Called the Scotch Collie, the Collie became popular in the 1800s in Scotland. Collies became a hit not only for their work with sheep in herding and guarding capacities, but they also were in high demand with royalty.

Collies arrived in the US to continue their tradition of herding sheep in the late 1800s.

Accepted by the AKC in 1885, the Collie’s popularity in America took off exponentially with the airing of Lassie in 1954. The series ran for 20 years. Rough-coated Collies, despite their considerable upkeep, remain more popular than the smooth-coated variety.

Collies are slightly smaller than German Shepherds, 22 to 26 inches tall and weighing 50 to 75 pounds. Scotch Collies are friendly, calm, and intelligent.

border collie

#33 Border Collie

Besides their reputation as the most intelligent dog breed, Border Collies seem to excel at anything athletic. Their medium and lean build enables them to motor effortlessly and speedily through agility and flyball, making turns that leave other breeds floundering.

Many herding trials are based on the Border Collie’s direct-gazed approach to controlling livestock, called a strong eye.

Border Collies can be a challenging breed for families. Although they are obedient and flashy, they tend to be extremely sensitive and have a strong herding instinct that sometimes translates into nipping at children and chasing cats.

Miniature American Shepherd

#29 Miniature American Shepherd

It is unclear whether Miniatures American Shepherds have a particular affinity for horses or whether equestrians just love the portability of the dogs. Either way, the Mini has become a fixture on rodeo and equine show circuits. Moreover, an equestrian herself, Doris Cordova, is responsible for starting a formal breeding program in 1968.

Not involving any crossbreeding, the Miniature American Shepherd became smaller through selection for Australian Shepherds under 18 inches tall. Aussie breeders also had been selecting for oversized types to supply the demand for cattle dogs.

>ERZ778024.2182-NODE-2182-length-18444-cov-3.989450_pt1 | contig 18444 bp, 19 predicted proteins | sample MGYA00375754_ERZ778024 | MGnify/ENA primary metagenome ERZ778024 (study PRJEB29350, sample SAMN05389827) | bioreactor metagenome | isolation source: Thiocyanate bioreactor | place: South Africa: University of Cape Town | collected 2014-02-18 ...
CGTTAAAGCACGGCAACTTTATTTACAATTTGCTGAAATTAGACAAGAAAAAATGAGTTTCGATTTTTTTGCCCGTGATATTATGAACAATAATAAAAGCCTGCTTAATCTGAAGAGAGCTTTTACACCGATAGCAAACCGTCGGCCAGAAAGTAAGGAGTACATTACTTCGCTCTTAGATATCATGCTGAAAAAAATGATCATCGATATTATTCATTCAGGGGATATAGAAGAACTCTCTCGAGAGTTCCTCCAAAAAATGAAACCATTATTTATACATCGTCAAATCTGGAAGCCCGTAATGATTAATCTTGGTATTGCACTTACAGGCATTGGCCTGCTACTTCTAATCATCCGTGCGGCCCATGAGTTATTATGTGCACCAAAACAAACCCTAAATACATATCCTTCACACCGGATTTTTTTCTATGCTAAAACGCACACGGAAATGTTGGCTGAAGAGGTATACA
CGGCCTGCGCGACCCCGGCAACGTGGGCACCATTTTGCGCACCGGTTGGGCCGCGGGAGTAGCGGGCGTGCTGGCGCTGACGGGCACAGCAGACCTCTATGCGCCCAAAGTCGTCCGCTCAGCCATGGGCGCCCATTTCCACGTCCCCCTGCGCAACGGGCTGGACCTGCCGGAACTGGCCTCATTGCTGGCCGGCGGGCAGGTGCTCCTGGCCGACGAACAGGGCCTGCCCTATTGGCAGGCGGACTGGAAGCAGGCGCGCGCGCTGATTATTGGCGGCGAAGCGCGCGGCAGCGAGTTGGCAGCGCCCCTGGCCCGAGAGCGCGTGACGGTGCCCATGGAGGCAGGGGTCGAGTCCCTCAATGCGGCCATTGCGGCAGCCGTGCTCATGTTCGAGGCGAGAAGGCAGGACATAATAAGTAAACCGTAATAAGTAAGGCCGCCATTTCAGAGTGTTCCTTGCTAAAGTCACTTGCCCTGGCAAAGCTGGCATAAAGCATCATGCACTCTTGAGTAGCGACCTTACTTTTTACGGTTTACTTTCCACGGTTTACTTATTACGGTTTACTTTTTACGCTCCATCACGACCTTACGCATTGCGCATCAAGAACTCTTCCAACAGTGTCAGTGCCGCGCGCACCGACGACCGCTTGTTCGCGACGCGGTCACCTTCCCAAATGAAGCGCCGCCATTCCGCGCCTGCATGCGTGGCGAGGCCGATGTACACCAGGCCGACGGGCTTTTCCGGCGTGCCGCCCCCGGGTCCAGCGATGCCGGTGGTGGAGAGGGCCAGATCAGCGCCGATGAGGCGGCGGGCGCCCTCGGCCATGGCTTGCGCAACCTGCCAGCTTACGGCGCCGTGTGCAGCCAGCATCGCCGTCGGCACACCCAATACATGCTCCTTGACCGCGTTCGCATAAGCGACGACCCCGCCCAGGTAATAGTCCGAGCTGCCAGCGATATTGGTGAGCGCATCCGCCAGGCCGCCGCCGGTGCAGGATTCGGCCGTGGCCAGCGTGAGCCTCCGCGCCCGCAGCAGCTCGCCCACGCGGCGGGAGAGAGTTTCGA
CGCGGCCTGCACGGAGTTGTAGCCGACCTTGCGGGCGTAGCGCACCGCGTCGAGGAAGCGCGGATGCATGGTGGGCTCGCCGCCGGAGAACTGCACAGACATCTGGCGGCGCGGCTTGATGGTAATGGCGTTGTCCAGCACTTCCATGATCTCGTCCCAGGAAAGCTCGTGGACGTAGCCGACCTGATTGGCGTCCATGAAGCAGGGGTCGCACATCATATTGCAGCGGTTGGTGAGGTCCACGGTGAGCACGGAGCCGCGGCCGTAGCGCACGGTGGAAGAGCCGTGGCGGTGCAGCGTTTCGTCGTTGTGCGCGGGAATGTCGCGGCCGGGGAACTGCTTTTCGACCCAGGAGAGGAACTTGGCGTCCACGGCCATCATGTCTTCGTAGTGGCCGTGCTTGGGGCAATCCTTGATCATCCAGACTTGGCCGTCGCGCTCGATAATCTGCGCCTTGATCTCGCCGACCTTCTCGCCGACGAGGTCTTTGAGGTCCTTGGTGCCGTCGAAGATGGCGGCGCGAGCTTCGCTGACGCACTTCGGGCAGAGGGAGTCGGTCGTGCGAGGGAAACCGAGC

Minis have a strict height range from 13 to 18 inches tall. They weigh 20 to 35 pounds, vying with Corgis for the smallest herding dog status.

Miniature American Shepherds, originally Miniature Australian Shepherds, then North American Shepherds from 1993 until 1998, registered under their current name with the AKC in 2011. They received full recognition in 2015. The breed standard, except size, is similar to that for the Aussie.

Shetland Sheepdog

#25 Shetland Sheepdog

Despite their striking resemblance to the Scotch Collie, Shelties are not miniature Collies per se. In fact, Collie fanciers forbade the little dogs from taking the name Shetland Collie.

Shelties probably originated amongst Nordic Spitz-type herding dogs, and breeders crossed them with British collie-types before they finally arrived in Scotland. Their final development took place in the Shetland Islands with infusions from the Rough-Coated Collie and later, King Charles Spaniel, Border Collie, and Pomeranian.

Shelties were strong little dogs who served as watchdogs, rounded sheep during seasonal events, and served as perimeter herders to keep sheep out of forbidden gardens. They remain loyal and affectionate and form strong attachments with their owners.

Shelties should be 13 to 16 inches tall, although the standards vary outside of the US. Shetland Sheepdogs came to the US in 1908, and the AKC accepted them in 1911.

Initially, there was a snafu that prevented the acceptance of most Shelties for registration because their pedigrees caused a mislabeling as Collie mixes. Today the breed thrives.